It is with real delight that I commend the Isiphambano Study Cohort, which I had the opportunity to partake in this year. I have so appreciated being exposed to outstanding scholarship regarding the history and mission of the church and learning about perspectives of significant evangelical leaders in the ‘two thirds’ world. What was even more valuable was engaging with this material in a diverse group of men and women from different churches across the city. These monthly learning moments were facilitated with skill and grace and the opportunity to reflect on what my theology and practice is in relation to the biblical call for cross-centered and contextual justice has been invaluable.
Jubilee Community Church
“The Isiphambano Cohort is a phenomenal space to grapple and grow Theologically with the issue of Justice. The yearlong cohort has helped me fill in some of the blinds spots I have around this critical issue in our time, and it has also informed the way I do theology. I would encourage anyone seeking to grapple and develop a contextual ministry philosophy to be a part of this.”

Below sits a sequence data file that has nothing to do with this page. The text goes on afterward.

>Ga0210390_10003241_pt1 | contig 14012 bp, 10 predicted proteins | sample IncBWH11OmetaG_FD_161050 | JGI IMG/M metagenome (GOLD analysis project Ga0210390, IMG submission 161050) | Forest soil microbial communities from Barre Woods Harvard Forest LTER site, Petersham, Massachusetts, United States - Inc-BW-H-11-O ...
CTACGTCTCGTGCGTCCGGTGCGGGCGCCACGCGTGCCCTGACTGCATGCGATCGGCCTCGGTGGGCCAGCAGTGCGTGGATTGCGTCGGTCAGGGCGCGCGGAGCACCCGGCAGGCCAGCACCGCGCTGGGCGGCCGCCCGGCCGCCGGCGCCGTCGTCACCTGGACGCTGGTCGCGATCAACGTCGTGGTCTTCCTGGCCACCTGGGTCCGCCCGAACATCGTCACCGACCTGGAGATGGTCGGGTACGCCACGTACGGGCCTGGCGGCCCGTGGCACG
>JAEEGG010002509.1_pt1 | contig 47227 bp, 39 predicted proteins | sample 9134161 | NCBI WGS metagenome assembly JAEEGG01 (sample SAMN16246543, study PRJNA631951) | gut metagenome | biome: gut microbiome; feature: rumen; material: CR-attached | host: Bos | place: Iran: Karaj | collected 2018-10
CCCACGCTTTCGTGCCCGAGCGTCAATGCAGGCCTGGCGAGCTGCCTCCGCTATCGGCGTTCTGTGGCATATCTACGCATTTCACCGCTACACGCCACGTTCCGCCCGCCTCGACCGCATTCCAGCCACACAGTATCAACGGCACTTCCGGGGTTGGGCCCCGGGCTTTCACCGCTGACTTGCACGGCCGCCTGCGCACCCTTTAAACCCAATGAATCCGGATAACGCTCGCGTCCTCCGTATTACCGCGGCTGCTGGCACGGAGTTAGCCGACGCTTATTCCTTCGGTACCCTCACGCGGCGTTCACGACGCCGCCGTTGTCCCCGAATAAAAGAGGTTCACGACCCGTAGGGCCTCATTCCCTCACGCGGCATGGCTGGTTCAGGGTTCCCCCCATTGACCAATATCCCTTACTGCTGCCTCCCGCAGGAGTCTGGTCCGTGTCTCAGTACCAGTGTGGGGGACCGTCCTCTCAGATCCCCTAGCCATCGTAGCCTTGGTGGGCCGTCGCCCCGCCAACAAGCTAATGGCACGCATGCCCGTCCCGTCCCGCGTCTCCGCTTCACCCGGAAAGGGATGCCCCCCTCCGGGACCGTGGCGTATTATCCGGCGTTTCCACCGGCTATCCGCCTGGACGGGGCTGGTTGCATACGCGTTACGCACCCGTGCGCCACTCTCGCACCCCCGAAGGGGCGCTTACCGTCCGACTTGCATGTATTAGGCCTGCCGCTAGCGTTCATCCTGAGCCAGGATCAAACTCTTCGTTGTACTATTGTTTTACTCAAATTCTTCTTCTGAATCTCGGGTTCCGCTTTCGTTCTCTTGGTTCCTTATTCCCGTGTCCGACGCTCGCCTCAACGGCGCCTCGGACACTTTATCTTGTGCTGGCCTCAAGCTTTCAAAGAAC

Eden Network Coordinator
“The cohort has introduced me to work of remarkable, Southern Hemisphere-based evangelical leaders like Samuel Escobar, Ruth Padilla Du Borst and Rene Padilla. Prior to joining the cohort i had never heard these names. I’m thankful to have been exposed to their work in the justice arena. The prescribed readings in the cohort are engaging and challenging and helps to sharpen my theological perspectives on justice.”
International Lead Team and South Africa Country Leader, J-Life Africa
“The Isiphambano Centre for Biblical Justice is providing a much-needed voice in the justice arena. Through the Study Cohort, I have learned essential paradigms and frameworks that equip me to be faithful to God’s text and the context of South Africa. Through the cohort, a diverse group of South Africans have been grappling and discussing rich theology. This cohort creates an environment that makes this a heart journey, shaped by the Word. I recommend this cohort to anyone who wants to ensure that the cross is at the centre of their passion and practice of justice.”